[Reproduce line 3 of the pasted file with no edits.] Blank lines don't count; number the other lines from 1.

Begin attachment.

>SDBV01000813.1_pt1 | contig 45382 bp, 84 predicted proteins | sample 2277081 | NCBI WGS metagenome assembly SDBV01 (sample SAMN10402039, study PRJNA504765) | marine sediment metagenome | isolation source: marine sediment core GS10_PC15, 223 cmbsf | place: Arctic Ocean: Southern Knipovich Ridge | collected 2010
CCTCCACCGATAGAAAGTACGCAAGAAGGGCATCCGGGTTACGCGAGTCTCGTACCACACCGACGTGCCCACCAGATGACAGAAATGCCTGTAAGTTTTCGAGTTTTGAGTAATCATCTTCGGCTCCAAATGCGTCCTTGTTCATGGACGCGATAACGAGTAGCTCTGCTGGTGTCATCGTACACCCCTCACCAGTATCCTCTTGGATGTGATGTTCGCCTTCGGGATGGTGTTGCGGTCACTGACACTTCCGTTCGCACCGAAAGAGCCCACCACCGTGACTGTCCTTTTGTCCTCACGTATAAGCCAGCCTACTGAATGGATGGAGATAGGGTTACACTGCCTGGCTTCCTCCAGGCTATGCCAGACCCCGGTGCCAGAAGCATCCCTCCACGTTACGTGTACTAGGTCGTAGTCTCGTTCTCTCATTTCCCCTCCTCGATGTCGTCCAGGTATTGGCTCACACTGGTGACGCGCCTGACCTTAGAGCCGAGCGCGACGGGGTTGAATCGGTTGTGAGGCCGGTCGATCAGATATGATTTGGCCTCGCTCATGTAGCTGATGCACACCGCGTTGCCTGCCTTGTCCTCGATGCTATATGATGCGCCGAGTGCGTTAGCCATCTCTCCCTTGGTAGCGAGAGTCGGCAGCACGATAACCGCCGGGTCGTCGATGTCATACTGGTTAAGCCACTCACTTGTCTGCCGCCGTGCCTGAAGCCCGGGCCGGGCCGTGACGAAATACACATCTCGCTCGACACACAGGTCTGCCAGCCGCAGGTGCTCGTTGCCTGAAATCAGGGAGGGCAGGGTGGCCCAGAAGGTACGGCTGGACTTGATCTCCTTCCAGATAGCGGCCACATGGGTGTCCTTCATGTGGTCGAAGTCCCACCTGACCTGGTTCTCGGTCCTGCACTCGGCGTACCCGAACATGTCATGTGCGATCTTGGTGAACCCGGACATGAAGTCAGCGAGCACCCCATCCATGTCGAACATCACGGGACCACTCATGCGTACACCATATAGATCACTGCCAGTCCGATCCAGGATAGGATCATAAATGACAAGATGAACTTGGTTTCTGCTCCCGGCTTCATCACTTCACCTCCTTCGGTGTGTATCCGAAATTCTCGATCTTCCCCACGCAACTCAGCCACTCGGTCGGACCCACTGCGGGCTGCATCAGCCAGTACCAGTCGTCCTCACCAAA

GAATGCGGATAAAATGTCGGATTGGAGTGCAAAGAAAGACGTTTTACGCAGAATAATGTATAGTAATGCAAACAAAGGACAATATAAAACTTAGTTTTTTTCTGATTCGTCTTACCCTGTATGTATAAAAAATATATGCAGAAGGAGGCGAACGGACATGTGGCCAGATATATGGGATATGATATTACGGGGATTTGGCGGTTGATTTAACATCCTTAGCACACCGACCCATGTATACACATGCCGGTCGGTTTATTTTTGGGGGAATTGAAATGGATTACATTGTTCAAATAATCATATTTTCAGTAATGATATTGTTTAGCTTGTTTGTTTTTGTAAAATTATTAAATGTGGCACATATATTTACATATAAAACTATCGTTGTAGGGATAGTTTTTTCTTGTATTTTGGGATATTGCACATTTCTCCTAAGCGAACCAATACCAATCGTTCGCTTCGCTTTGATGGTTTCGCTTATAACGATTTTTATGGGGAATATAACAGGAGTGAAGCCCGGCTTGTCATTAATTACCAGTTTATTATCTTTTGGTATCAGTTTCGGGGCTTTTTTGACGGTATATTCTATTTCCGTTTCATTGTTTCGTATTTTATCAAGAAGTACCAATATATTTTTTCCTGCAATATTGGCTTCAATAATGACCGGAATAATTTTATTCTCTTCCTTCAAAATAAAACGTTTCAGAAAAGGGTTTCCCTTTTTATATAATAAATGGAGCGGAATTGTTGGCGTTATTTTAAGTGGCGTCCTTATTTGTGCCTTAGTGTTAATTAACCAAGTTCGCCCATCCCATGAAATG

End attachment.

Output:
GAATGCGGATAAAATGTCGGATTGGAGTGCAAAGAAAGACGTTTTACGCAGAATAATGTATAGTAATGCAAACAAAGGACAATATAAAACTTAGTTTTTTTCTGATTCGTCTTACCCTGTATGTATAAAAAATATATGCAGAAGGAGGCGAACGGACATGTGGCCAGATATATGGGATATGATATTACGGGGATTTGGCGGTTGATTTAACATCCTTAGCACACCGACCCATGTATACACATGCCGGTCGGTTTATTTTTGGGGGAATTGAAATGGATTACATTGTTCAAATAATCATATTTTCAGTAATGATATTGTTTAGCTTGTTTGTTTTTGTAAAATTATTAAATGTGGCACATATATTTACATATAAAACTATCGTTGTAGGGATAGTTTTTTCTTGTATTTTGGGATATTGCACATTTCTCCTAAGCGAACCAATACCAATCGTTCGCTTCGCTTTGATGGTTTCGCTTATAACGATTTTTATGGGGAATATAACAGGAGTGAAGCCCGGCTTGTCATTAATTACCAGTTTATTATCTTTTGGTATCAGTTTCGGGGCTTTTTTGACGGTATATTCTATTTCCGTTTCATTGTTTCGTATTTTATCAAGAAGTACCAATATATTTTTTCCTGCAATATTGGCTTCAATAATGACCGGAATAATTTTATTCTCTTCCTTCAAAATAAAACGTTTCAGAAAAGGGTTTCCCTTTTTATATAATAAATGGAGCGGAATTGTTGGCGTTATTTTAAGTGGCGTCCTTATTTGTGCCTTAGTGTTAATTAACCAAGTTCGCCCATCCCATGAAATG